Professional people such as doctors and dentists are known to have a tendency to join occupational investment groups. The next time you talk with your doctor or dentist, give him your business plan and explain it to him. He may want to invest on his own or perhaps set up an appointment for you to talk with the manager of his investment group. Either way, you win because when you're looking for money, it's essential that you get the word out to as many potential investors as possible.

Don't overlook the possibilities of the Small Business Investment Companies in your area. Look them up in your telephone book under "Investment Services." These companies exist for the sole purpose of lending money to businesses which they feel have a good chance of making money. In many instances, they trade their help for a small interest in your company.

Many states have Business Development Commissions whose goal is to assist in the establishment and growth of new businesses. Not only do they offer favorable taxes and business expertise, most also offer money or facilities to help a new business get started. Your Chamber of Commerce is the place to check for further information on this idea.

Industrial banks are usually much more amenable to making business loans than regular banks, so be sure to check out these institutions in your area. Insurance companies are prime sources of long term business capital, but each company varies its policies regarding the type of business it will consider. Check your local agent for the name and address of the person to contact. It's also quite possible to get the directors of another company to invest in your business. Look for a company that can benefit from your product or service. Also, be sure to check at your public library for available foundation grants. These can be the final answer to all your money needs if your business is perceived to be related to the objectives and activities of the foundation.

Finally, there's the Money Broker or Finder. These are the people who take your business plan and circulate it with various known lenders or investors. They always require an up-front or retainer fee, and there's no way they can guarantee to get you the loan or the money you want. There are many very good money brokers, and there are some that are not so good. They all take a percentage of the gross amount that's finally procured for your needs. The important thing is to check them out fully; find out about the successful loans or investment plans they've arranged, and what kind of investor contacts they have - all of this before you put up any front money or pay any retainer fees.

There are many ways to raise money - from staging garage sales to selling stocks. Don't make the mistake of thinking that the only place you can find the money you need is through the bank or finance company. Start thinking about the idea of inviting investors to share in your business as silent partners. Think about the idea of obtaining financing for a primary business by arranging financing for another business that will support the start-up, establishment and development of the primary business. Consider the feasibility of merging with a company that's already organized, and with facilities that are compatible or related to your needs. Give some thought to the possibilities of getting the people supplying your production equipment to co-sign the loan you need for start-up capital.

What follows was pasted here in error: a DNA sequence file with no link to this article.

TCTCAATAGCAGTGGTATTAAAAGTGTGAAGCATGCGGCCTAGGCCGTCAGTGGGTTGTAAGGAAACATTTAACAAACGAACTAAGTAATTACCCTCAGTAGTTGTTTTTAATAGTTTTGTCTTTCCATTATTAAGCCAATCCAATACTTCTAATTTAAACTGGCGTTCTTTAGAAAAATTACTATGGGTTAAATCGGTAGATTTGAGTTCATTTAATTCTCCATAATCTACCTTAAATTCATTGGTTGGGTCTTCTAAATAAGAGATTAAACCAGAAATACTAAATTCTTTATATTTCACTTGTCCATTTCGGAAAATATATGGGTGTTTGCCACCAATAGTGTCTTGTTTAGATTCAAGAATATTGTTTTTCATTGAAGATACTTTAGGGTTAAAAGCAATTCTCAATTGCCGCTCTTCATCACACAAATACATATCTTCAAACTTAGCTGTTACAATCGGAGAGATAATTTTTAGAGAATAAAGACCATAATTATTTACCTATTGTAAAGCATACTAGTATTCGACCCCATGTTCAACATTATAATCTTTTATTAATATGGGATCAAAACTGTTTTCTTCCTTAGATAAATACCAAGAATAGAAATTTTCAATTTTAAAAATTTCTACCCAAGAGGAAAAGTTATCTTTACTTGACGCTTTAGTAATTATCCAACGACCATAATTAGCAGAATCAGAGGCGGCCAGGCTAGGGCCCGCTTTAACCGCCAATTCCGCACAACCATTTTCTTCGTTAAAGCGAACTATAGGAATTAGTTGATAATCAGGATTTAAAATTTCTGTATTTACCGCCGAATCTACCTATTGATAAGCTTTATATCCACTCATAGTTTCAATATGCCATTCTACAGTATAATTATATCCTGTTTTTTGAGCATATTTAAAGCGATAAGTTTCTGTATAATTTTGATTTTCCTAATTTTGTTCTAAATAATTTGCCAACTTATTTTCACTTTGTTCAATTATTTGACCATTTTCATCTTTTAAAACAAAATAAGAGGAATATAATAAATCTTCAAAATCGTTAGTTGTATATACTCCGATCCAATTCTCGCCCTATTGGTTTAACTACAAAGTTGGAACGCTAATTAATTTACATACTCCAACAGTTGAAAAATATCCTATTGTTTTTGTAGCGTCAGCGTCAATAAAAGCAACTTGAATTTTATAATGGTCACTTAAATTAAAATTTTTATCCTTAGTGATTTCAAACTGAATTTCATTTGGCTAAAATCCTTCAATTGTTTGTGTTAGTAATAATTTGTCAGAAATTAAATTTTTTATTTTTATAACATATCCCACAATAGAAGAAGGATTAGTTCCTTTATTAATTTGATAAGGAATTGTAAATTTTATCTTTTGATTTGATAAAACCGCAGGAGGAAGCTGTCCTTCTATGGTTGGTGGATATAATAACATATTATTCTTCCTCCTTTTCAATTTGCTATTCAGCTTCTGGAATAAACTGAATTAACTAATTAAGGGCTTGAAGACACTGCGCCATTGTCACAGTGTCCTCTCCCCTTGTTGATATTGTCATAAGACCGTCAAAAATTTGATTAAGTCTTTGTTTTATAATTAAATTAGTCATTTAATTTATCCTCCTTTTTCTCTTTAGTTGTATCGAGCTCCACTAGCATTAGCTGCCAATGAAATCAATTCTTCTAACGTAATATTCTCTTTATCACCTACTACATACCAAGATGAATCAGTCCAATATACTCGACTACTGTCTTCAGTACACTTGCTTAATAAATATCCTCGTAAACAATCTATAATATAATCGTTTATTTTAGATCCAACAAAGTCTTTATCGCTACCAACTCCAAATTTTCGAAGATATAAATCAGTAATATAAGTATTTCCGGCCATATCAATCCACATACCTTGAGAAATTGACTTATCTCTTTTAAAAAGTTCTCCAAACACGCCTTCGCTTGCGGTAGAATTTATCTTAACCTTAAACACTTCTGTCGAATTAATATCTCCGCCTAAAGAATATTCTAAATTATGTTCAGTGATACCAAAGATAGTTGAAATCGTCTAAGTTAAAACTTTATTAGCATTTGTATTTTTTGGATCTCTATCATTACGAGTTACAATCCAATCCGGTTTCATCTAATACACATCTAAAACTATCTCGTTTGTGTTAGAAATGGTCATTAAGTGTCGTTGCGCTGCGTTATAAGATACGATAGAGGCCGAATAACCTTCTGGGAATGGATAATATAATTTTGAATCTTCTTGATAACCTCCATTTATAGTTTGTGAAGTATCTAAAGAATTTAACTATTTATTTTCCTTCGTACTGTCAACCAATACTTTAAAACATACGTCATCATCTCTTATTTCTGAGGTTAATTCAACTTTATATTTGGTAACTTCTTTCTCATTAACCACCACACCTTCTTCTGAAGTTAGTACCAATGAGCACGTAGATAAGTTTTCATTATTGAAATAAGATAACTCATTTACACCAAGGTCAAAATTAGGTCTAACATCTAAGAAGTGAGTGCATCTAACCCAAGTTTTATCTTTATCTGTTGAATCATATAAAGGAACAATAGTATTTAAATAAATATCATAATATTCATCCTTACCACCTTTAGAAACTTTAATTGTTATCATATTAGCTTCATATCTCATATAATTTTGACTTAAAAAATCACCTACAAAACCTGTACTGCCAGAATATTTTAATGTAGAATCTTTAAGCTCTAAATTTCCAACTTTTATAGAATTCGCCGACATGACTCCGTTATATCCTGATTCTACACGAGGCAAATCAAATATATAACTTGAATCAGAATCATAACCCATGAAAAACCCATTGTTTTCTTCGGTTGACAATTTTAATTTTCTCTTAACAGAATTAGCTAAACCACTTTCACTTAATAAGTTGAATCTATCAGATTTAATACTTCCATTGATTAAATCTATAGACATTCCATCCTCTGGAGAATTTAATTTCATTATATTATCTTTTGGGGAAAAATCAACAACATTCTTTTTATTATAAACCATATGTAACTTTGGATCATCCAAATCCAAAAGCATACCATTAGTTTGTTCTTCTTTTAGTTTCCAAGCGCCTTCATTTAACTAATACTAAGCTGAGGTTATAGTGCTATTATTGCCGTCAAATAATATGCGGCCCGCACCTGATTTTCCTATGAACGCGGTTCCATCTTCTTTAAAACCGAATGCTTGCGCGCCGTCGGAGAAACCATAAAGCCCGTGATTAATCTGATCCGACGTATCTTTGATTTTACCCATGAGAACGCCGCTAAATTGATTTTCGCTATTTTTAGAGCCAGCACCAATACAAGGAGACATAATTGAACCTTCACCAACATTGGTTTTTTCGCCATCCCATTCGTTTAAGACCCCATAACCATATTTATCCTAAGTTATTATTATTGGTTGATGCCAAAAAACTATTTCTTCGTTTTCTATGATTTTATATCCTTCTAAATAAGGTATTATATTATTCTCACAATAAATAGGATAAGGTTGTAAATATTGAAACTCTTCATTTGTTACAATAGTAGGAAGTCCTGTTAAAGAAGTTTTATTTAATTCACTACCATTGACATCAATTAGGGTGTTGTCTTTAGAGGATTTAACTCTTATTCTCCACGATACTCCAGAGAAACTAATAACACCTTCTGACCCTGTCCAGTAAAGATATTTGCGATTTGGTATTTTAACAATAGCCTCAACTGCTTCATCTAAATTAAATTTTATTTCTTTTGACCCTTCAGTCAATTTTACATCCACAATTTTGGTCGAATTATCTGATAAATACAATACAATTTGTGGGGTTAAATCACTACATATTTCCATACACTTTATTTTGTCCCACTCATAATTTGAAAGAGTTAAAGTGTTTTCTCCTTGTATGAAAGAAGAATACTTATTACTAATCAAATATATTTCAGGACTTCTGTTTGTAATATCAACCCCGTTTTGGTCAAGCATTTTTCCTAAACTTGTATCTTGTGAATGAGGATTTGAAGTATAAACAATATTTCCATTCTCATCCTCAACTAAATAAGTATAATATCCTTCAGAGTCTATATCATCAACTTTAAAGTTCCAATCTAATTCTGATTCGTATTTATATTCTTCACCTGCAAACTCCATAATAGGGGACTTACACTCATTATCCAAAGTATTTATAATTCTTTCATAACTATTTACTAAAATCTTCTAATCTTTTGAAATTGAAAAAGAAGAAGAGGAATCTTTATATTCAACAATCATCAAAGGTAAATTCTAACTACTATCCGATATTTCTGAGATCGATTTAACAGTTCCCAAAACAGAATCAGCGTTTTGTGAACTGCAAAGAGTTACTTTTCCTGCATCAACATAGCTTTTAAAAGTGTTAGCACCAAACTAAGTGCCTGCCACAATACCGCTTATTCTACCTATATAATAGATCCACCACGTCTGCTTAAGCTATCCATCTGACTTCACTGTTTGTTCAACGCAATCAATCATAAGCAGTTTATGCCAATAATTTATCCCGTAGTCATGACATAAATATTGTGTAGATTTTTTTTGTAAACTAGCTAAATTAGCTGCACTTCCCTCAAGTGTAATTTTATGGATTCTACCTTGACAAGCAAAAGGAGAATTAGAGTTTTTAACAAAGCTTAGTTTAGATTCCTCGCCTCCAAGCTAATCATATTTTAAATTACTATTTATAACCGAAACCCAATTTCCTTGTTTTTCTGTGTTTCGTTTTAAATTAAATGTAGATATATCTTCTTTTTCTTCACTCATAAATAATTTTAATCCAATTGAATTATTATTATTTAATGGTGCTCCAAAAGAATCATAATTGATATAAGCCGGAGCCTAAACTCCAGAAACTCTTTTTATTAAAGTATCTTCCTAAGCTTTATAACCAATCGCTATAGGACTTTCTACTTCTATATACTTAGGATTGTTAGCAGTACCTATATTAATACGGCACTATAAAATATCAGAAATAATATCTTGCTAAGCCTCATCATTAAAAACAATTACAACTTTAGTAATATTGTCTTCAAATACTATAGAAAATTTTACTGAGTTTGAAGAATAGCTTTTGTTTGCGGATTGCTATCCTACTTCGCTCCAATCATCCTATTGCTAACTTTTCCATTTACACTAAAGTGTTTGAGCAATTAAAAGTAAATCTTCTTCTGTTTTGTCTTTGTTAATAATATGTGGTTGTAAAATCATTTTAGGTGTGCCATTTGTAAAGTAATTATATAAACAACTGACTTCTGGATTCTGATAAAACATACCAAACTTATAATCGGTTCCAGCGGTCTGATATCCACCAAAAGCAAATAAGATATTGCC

Remember, there are thousands upon thousands of ways to obtain business start-up capital. This is truly the age of creative financing. Disregard the stories you hear of "tight money," and start making phone calls, talking to people, and making appointments to discuss your plans with the people who have money to invest. There's more money now than there's ever been for new business investment. The problem is that most beginning "business builders" don't know what to believe or which way to turn for help. They tend to believe the stories of "tight money," and they set aside their plans for a business of their own until a time when start-up money might be easier to find.

The truth is this: Now is the time to make your move. Now is the time to act. The person with a truly viable business plan, and determination to succeed, will make use of every possible idea that can be imagined. And the ideas I've suggested here should serve as just a few of the unlimited sources of monetary help available and waiting for you!



Allan McKenzie is the CEO of AMCMarketing.com and publisher of Home Business Opportunities & Ideas Newsletter. His Internet Marketing website is designed to help other people achieve their goal of having their own work at home business. http://www.amcmarketing.com